Prospect Communication's Youth Sports Blog - "Taking You Beyond the Game!", features our own articles and commentaries that deal specifically with youth sports. Browse the site to read any articles that may be of interest to your sports organization. The articles are copyrighted to the authors (Michael Langlois & Mary-Louise Langlois) and they may not be reproduced without permission. To inquire about licensing the right to reproduce any of the site's content please contact us at inquiries@prospectcommunications.com

Prospect has a unique and specialized approach to communications skills and issues management geared towards those involved with youth and minor sports. Michael and Mary-Louise's work in this area is ideal for parents and coaches who want to make the most of children's involvement in sports.

Tuesday, November 29, 2011

Hiring a new coach often seems to take precedence over ethics

Maybe “ethics” is too strong a word, but it has always been a concern to me when sports organizations fire a head coach and immediately—on the very same day— turn around and announce his or her replacement.

My concern? 

Well, since, especially in this day and age of lawyers, agents, advisors and such realities, hiring a new coach takes a long time. Given the complexities of finalizing contractual arrangements, one thing is clear:  while the now former coach was still very much on the job and trying to do that job to the best of their ability, the organization was interviewing and negotiating with their replacement.

Recent examples?  In the National Hockey League, three teams have recently made changes this season—the St. Louis Blues, Carolina Hurricanes and Washington capitals.  In each instance, the “new” coaches (Ken Hitchcock, Kirk Muller and Dale Hunter) clearly “knew” they were getting the jobs while the previous coach was still coaching games and running practices.

It just seems to be a deceitful way to run a business, though not uncommon in the world of high-level, “what-have-you-done-for-me-lately” professional sports.  There was a similar situation that cropped up in the English soccer Premier League within the last year or so.  The incoming coach was signed, sealed and delivered when the outgoing guy was still on the sidelines.

Not classy—and not right.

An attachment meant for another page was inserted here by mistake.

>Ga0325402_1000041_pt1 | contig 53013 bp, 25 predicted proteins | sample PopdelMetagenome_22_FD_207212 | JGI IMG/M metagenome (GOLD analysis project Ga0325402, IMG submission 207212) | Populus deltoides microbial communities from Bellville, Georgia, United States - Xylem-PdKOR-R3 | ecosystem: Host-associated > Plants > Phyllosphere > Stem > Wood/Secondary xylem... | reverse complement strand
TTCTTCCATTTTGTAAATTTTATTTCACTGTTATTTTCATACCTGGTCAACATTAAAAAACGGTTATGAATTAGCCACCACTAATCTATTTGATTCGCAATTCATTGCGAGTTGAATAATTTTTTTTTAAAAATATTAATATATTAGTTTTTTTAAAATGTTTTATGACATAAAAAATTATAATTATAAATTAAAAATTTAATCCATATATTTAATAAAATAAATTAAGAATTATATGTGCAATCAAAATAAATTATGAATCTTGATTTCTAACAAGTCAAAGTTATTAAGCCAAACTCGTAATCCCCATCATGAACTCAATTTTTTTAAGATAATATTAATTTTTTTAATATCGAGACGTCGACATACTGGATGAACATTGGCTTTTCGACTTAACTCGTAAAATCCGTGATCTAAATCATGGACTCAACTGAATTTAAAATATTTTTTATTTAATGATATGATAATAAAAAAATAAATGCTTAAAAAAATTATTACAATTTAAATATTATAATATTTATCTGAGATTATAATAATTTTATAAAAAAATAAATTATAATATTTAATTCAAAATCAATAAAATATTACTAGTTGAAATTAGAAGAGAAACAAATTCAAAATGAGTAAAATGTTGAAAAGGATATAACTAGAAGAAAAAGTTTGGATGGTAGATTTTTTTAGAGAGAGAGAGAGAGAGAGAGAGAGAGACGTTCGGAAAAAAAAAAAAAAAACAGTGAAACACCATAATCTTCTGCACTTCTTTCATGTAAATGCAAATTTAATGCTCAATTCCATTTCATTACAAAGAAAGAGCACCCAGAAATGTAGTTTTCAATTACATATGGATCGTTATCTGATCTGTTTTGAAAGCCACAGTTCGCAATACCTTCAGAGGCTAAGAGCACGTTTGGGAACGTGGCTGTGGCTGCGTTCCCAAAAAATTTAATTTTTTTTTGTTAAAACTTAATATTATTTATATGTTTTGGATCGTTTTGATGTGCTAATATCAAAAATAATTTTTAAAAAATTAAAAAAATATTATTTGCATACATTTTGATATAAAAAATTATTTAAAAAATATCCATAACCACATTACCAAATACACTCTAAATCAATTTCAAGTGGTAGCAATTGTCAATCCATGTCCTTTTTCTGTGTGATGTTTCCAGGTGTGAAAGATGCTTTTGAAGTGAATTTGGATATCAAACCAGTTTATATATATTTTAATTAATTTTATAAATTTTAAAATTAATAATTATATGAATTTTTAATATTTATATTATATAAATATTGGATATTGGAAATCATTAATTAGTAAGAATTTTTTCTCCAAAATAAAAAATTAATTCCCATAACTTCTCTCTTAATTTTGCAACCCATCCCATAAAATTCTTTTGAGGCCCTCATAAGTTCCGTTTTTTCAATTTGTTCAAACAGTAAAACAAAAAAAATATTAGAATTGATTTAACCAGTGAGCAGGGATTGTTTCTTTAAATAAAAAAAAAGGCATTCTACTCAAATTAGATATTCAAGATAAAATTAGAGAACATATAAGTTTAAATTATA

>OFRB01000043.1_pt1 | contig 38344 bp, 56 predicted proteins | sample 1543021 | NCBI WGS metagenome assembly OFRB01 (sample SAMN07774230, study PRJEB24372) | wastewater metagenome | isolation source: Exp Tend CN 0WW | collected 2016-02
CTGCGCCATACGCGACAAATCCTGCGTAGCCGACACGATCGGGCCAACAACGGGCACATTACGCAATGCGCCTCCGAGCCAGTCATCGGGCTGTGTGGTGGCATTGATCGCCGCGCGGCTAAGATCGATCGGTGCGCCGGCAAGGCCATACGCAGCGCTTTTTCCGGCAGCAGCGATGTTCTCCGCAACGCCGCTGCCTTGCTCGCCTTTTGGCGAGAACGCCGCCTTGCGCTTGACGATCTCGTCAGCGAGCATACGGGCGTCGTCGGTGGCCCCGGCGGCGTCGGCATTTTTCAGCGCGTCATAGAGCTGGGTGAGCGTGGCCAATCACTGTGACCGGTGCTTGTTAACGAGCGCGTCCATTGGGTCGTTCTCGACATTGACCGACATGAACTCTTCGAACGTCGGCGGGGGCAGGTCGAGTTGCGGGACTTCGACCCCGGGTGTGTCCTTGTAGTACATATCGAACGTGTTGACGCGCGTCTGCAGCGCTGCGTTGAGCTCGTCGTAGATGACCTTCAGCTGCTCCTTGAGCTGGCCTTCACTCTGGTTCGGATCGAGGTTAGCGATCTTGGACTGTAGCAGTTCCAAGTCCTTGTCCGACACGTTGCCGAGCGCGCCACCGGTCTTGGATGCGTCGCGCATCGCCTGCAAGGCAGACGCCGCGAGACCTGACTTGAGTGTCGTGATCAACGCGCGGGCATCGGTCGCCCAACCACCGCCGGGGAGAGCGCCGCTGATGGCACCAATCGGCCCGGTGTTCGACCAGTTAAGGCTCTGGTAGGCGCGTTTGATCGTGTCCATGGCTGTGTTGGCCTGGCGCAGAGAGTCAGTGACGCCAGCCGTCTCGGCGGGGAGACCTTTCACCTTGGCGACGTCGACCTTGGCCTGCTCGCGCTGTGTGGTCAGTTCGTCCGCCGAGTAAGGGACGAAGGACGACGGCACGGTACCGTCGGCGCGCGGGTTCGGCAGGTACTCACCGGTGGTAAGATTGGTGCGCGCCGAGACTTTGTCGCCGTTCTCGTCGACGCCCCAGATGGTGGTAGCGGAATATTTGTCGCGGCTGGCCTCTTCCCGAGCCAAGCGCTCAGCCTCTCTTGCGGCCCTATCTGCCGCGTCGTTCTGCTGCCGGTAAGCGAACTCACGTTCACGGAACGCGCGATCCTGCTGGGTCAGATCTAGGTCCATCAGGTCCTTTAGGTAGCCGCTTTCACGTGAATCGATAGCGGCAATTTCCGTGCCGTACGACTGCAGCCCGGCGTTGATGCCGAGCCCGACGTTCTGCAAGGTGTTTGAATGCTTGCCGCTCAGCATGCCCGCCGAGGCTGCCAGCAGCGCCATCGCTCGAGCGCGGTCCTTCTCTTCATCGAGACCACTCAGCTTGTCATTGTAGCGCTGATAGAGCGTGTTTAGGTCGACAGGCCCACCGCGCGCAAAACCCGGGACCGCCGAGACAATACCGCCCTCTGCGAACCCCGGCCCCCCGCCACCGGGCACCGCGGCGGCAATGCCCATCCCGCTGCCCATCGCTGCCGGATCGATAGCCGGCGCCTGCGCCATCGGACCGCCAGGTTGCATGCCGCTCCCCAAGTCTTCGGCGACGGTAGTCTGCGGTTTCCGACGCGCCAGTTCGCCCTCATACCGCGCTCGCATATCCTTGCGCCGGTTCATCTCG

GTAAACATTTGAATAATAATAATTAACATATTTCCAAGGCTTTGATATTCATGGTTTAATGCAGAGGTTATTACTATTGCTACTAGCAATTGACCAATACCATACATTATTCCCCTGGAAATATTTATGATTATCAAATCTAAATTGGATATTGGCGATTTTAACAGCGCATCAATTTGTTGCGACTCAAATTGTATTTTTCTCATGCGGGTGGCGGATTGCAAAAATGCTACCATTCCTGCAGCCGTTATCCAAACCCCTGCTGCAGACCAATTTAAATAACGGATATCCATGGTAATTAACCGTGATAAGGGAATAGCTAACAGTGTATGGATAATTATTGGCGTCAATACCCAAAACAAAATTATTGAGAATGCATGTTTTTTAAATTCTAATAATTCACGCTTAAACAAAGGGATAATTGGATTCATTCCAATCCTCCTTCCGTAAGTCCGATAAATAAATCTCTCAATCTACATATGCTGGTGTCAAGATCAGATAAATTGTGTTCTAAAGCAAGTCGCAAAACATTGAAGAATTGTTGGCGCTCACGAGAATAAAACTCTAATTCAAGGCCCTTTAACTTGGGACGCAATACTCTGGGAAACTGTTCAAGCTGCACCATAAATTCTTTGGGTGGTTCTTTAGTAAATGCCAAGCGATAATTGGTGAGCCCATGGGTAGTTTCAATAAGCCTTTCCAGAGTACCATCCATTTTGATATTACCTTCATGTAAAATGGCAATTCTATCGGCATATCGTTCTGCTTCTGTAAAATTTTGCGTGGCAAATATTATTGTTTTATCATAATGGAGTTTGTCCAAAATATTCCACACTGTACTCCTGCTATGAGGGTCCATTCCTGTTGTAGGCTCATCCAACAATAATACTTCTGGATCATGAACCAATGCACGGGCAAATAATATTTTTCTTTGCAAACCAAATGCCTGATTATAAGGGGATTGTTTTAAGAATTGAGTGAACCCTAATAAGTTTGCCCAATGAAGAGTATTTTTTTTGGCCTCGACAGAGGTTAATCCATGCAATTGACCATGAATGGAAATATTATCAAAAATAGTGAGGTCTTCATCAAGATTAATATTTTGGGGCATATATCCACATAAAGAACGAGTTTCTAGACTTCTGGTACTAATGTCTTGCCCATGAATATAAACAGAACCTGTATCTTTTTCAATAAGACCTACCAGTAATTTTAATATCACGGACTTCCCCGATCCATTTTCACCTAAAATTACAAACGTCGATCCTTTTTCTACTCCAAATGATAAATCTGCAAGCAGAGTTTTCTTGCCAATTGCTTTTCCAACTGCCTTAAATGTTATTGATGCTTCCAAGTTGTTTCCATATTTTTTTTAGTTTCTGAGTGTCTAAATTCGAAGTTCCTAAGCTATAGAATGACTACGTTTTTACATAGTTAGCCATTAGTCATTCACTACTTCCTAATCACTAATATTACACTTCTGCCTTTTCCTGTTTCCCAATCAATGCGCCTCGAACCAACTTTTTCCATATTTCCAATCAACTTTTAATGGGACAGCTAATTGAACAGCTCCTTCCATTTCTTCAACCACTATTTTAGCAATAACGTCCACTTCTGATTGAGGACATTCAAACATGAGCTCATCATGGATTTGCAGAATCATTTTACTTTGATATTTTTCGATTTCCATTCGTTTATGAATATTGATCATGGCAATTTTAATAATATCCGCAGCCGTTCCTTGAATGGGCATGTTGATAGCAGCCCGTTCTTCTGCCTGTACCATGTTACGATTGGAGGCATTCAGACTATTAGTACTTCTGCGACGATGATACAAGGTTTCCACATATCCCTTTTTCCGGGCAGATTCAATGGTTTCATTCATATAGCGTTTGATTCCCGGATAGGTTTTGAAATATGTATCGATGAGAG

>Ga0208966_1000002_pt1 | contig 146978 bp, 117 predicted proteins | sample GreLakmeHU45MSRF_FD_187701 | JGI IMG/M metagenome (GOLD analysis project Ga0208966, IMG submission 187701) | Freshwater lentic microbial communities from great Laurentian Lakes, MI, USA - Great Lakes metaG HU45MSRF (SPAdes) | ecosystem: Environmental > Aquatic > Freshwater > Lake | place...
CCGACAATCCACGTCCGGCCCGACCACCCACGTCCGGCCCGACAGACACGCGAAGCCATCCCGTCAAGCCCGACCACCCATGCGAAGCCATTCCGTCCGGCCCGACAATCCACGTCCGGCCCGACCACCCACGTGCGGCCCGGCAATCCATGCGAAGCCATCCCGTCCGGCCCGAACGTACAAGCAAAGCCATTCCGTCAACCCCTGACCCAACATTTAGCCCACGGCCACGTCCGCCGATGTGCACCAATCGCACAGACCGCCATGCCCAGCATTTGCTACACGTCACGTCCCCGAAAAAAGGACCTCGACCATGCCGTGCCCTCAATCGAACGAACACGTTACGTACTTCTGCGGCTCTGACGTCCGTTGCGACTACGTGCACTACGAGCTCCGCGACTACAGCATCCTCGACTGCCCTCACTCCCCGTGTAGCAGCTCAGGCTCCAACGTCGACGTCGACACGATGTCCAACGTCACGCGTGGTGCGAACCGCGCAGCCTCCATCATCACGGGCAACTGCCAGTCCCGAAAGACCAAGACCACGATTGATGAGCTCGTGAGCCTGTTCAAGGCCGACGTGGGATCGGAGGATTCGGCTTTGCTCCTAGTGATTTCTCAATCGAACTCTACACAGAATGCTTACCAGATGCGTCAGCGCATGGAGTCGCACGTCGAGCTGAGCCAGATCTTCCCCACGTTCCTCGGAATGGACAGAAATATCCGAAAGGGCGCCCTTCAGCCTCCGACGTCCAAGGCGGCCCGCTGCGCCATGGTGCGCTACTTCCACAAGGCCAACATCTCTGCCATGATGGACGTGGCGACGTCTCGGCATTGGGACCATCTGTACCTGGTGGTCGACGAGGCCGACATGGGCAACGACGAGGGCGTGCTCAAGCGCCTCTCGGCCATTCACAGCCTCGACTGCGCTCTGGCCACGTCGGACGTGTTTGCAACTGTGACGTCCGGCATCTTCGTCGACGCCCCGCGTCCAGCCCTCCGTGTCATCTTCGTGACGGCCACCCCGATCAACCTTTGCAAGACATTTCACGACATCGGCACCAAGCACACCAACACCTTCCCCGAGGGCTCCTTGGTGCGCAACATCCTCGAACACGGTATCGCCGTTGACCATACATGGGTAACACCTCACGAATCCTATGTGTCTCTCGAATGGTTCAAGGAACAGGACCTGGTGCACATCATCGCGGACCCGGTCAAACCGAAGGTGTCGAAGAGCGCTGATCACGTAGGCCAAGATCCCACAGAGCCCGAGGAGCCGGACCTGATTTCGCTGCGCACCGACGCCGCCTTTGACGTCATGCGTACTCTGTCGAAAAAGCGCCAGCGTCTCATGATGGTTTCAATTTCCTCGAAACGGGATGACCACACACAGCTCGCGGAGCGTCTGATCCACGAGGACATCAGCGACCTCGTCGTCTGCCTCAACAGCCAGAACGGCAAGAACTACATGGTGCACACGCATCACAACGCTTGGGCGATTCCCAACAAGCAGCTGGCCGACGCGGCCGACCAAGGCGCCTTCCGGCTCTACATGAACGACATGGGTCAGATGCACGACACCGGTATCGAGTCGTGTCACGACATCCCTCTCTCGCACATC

A glaring example, of course, is what has just happened at Ohio State with their football program.  So apparently desperate was the school to hire another big-game (after they pretty much had to let Jim Tressel go this past off-season), they obviously had negotiated with Urban Meyer to be their new coach, even though the incumbent, Luke Fickell, was preparing his team for their biggest game of the season, against arch-rival Michigan.

While Meyer was denying a deal was done, it is now clear that he will, in fact (and of course) be the new coach.  (Interestingly, when Meyer stepped down from his last job not even a year ago, citing health factors and claiming he needed to spend more time with family.)

Too often college coaches, for example, leave a team or program and jump ship to another, because the timing suits them, even if it leaves their former employer, players or school in the lurch.  Bobby Petrino and Nick Saban are two names that pop to mind in this regard.

And, as recently as the end of the just-concluded Major-League baseball season, long-time Chicago White Sox manager was so anxious to take on his new job in Miami, that he left the White Sox on the final weekend of the season, not even fulfilling his existing contract to the end of the season.  He could not wait  two more days to make it "official".

So yes, sadly, it works for ways.

Is it just the way things have to be?  Absolutely not.  But it seems to be the way some organizations –and even institutions of “higher learning”—have to do business.

And it’s a shame.